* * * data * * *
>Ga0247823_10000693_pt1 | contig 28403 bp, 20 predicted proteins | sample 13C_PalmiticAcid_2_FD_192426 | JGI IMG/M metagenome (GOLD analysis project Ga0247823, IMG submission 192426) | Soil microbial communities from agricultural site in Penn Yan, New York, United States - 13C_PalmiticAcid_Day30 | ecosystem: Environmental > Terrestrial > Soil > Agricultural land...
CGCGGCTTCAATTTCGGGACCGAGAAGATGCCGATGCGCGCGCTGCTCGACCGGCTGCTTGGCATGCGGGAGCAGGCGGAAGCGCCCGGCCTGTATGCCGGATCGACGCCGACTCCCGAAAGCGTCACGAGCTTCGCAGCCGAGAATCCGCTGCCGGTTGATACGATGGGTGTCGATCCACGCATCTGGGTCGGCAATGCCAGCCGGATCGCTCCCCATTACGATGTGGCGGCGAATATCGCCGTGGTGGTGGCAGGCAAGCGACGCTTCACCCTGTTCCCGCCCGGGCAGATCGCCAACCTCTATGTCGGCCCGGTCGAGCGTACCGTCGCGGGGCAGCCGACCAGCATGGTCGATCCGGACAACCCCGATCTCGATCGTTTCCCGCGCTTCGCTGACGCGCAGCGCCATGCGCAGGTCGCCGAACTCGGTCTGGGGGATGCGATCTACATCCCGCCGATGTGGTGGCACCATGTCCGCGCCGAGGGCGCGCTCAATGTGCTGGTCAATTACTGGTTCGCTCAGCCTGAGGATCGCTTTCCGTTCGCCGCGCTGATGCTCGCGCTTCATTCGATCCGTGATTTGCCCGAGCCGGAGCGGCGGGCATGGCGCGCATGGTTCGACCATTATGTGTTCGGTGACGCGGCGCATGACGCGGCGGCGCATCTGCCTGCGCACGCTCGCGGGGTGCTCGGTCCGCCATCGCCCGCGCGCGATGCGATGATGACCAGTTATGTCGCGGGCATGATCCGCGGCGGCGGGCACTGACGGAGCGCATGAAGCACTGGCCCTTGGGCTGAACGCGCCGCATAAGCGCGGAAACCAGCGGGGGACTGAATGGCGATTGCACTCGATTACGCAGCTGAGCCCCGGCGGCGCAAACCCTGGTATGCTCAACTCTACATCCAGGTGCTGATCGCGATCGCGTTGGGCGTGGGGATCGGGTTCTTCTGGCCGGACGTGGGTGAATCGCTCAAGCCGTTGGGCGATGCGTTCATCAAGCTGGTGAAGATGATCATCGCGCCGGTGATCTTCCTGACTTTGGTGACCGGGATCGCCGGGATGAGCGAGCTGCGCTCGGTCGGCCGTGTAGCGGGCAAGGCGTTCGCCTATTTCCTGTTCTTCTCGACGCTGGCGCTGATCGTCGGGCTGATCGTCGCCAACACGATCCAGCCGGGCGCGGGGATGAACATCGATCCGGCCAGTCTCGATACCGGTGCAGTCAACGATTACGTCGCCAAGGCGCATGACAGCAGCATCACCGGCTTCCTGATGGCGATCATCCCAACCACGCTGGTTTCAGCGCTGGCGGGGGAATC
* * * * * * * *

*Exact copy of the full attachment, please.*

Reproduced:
>Ga0247823_10000693_pt1 | contig 28403 bp, 20 predicted proteins | sample 13C_PalmiticAcid_2_FD_192426 | JGI IMG/M metagenome (GOLD analysis project Ga0247823, IMG submission 192426) | Soil microbial communities from agricultural site in Penn Yan, New York, United States - 13C_PalmiticAcid_Day30 | ecosystem: Environmental > Terrestrial > Soil > Agricultural land...
CGCGGCTTCAATTTCGGGACCGAGAAGATGCCGATGCGCGCGCTGCTCGACCGGCTGCTTGGCATGCGGGAGCAGGCGGAAGCGCCCGGCCTGTATGCCGGATCGACGCCGACTCCCGAAAGCGTCACGAGCTTCGCAGCCGAGAATCCGCTGCCGGTTGATACGATGGGTGTCGATCCACGCATCTGGGTCGGCAATGCCAGCCGGATCGCTCCCCATTACGATGTGGCGGCGAATATCGCCGTGGTGGTGGCAGGCAAGCGACGCTTCACCCTGTTCCCGCCCGGGCAGATCGCCAACCTCTATGTCGGCCCGGTCGAGCGTACCGTCGCGGGGCAGCCGACCAGCATGGTCGATCCGGACAACCCCGATCTCGATCGTTTCCCGCGCTTCGCTGACGCGCAGCGCCATGCGCAGGTCGCCGAACTCGGTCTGGGGGATGCGATCTACATCCCGCCGATGTGGTGGCACCATGTCCGCGCCGAGGGCGCGCTCAATGTGCTGGTCAATTACTGGTTCGCTCAGCCTGAGGATCGCTTTCCGTTCGCCGCGCTGATGCTCGCGCTTCATTCGATCCGTGATTTGCCCGAGCCGGAGCGGCGGGCATGGCGCGCATGGTTCGACCATTATGTGTTCGGTGACGCGGCGCATGACGCGGCGGCGCATCTGCCTGCGCACGCTCGCGGGGTGCTCGGTCCGCCATCGCCCGCGCGCGATGCGATGATGACCAGTTATGTCGCGGGCATGATCCGCGGCGGCGGGCACTGACGGAGCGCATGAAGCACTGGCCCTTGGGCTGAACGCGCCGCATAAGCGCGGAAACCAGCGGGGGACTGAATGGCGATTGCACTCGATTACGCAGCTGAGCCCCGGCGGCGCAAACCCTGGTATGCTCAACTCTACATCCAGGTGCTGATCGCGATCGCGTTGGGCGTGGGGATCGGGTTCTTCTGGCCGGACGTGGGTGAATCGCTCAAGCCGTTGGGCGATGCGTTCATCAAGCTGGTGAAGATGATCATCGCGCCGGTGATCTTCCTGACTTTGGTGACCGGGATCGCCGGGATGAGCGAGCTGCGCTCGGTCGGCCGTGTAGCGGGCAAGGCGTTCGCCTATTTCCTGTTCTTCTCGACGCTGGCGCTGATCGTCGGGCTGATCGTCGCCAACACGATCCAGCCGGGCGCGGGGATGAACATCGATCCGGCCAGTCTCGATACCGGTGCAGTCAACGATTACGTCGCCAAGGCGCATGACAGCAGCATCACCGGCTTCCTGATGGCGATCATCCCAACCACGCTGGTTTCAGCGCTGGCGGGGGAATC